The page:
In the first year of the PLD mathematics achievement in some classes and levels did not improve as hoped. However, because the school leaders had worked so closely with individual staff they knew which teachers were not confident with the changes, and were able to provide them with additional support. Leaders were also aware that that they needed to overcome any change-induced confusion before the new approaches could be embedded and have a lasting positive impact on the children’s learning. Leaders strategically partnered confident teachers with those who were less confident for the purpose of observing and supporting each other’s practice. In many cases the benefits were reciprocal.
Teachers changed their assumptions about mathematics teaching and altered their practices in response to what the research was telling them.
Year 4 to 6 mathematics programmes had previously been structured to support the linear acquisition of discrete bits of mathematics knowledge and discrete skills. Teachers had streamed students across the teaching teams based on what they had mastered. Mathematics was taught separately from the rest of the curriculum to allow for this streaming.
Following discussions with the PLD facilitators about the pros and cons of this practice, and possible alternatives, teachers recognised that streaming had been disadvantaging children in the lower mathematics class. Not only were these children unlikely to experience the whole mathematics curriculum, they were unlikely to develop positive attitudes towards mathematics. It was decided therefore that, as from the beginning of 2016, teachers would teach mathematics to all the students in their own class.
After making this change, teachers generally grouped their children by ability within the class when teaching mathematics. Because mathematics was no longer isolated from the other learning areas, teachers were able to integrate mathematics learning across the whole curriculum.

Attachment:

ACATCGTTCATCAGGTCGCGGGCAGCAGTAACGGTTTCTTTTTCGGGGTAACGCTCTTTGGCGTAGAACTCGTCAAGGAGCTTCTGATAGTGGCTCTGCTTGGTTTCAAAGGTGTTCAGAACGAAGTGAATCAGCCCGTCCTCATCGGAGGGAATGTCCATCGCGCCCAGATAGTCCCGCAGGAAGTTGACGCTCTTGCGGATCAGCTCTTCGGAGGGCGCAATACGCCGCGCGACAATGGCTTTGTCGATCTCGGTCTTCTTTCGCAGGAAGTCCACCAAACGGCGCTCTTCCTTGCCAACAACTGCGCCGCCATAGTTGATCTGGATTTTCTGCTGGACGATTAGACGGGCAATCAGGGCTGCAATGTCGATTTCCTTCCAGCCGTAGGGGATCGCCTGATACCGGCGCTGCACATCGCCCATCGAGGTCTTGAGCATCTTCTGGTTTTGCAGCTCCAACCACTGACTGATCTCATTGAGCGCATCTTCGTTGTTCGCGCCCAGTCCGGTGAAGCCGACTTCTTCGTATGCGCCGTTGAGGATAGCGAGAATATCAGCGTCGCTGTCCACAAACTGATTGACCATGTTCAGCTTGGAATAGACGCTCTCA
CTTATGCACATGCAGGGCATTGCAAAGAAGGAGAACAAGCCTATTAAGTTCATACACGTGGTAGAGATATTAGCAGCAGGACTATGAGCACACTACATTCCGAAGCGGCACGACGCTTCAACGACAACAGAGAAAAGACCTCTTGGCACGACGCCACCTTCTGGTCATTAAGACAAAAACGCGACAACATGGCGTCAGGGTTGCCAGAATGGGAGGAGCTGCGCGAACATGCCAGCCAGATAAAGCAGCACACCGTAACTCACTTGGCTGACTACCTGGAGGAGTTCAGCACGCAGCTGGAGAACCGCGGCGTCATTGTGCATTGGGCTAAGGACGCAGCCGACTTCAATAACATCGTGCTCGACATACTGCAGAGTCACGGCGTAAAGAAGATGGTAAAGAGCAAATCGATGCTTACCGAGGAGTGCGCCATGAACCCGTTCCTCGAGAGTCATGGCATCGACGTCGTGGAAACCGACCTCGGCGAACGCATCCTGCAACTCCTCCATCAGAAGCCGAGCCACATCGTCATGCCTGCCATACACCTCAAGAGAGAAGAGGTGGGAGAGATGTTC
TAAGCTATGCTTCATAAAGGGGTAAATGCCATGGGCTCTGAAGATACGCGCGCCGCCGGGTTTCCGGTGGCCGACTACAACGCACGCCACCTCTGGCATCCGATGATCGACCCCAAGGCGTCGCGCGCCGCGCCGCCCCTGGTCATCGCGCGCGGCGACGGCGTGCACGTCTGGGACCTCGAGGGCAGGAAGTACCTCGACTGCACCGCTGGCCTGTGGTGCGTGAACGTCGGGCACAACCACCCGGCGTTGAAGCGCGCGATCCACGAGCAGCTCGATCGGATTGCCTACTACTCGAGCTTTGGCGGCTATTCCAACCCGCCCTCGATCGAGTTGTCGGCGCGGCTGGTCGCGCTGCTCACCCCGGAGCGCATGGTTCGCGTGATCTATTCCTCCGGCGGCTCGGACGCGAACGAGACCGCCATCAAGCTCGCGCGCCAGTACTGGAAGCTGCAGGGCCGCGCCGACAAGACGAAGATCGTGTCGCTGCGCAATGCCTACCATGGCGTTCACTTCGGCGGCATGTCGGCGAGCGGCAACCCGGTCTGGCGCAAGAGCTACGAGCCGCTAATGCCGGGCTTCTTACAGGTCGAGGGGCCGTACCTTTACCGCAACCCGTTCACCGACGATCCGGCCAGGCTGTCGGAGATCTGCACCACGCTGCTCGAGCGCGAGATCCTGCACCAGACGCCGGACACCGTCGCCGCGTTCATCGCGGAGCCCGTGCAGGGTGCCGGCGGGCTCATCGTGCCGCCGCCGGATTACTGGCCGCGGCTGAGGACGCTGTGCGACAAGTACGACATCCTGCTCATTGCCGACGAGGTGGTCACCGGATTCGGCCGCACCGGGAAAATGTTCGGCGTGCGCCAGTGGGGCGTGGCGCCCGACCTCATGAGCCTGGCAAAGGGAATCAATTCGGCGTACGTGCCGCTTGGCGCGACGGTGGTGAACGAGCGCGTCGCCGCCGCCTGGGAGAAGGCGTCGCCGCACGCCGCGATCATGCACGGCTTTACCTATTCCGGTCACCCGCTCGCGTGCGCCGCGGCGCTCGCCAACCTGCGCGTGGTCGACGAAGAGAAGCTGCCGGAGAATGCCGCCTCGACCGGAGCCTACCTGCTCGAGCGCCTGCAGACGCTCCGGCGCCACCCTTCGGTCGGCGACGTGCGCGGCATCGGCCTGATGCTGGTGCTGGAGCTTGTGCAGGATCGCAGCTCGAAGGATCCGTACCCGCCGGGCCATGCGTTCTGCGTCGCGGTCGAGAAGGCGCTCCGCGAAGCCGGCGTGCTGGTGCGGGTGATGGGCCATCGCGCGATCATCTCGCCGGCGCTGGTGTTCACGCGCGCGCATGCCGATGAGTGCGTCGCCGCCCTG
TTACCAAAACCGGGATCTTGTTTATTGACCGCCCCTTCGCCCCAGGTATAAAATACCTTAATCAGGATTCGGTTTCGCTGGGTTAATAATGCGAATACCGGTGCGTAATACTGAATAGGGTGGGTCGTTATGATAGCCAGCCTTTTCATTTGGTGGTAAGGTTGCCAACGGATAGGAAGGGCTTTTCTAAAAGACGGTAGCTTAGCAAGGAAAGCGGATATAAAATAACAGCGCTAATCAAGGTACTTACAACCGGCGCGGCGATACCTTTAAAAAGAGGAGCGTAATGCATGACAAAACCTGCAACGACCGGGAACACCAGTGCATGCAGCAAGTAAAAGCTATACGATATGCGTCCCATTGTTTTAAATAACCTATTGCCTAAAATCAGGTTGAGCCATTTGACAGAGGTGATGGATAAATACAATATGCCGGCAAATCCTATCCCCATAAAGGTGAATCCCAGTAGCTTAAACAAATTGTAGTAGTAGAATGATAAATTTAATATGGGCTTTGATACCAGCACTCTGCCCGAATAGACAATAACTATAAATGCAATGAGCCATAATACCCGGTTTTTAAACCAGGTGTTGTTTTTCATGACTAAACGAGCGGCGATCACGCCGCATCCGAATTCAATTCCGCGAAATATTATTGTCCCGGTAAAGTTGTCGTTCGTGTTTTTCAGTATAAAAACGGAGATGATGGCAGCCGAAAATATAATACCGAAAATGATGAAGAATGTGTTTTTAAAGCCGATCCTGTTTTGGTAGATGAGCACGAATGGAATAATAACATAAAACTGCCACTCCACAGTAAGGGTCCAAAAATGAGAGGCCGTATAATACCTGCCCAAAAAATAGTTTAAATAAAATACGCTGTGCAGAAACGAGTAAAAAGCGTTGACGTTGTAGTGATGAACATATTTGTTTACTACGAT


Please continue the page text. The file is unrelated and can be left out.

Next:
Teachers also saw that children who were previously in the lower group class were beginning to experience a wider variety of mathematics strategies with their peers. As a result, teachers in some classes were starting to experiment by working with mixed-ability groups and were using more authentic mathematics tasks linked to learning from other curriculum areas.
Analysis of whole-school data showed school leaders that knowledge gaps become more apparent as the children moved through the year levels. They decided to approach this challenge in three ways.
During the first year of the PLD, the school’s charter target was for 85 percent of children to meet the national standard for mathematics. Such general targets are of limited use because they do not make it clear what teachers should focus on to accelerate the progress of identified children or groups. In the second year, when the anticipated progress had not been made, leaders established much more specific targets, identifying the year levels, groups of students and operational domains they should focus on. These new targets provided much clearer direction and less incentive for teachers to concentrate overly on aspects of the curriculum where the children were already succeeding.
All teachers were involved in developing the school’s 2016 Curriculum and Achievement Plan, which outlined actions that had been agreed in response to the new charter targets. This plan will be reviewed and further developed into the future. The plan identified what children should know by the end of each of the Years 1 to 6. It described how to identify who was in need of additional support and how to provide responsive programmes for them. Teachers of Years 1 to 3 focused on what they needed to do to ensure that children understood each of the specified concepts and were ready for the more advanced learning they would encounter in Year 4 and beyond. By working collaboratively on the progressions and actions, teachers deepened their own understanding of the curriculum and the kinds of teaching and assessment that promote children’s conceptual understanding.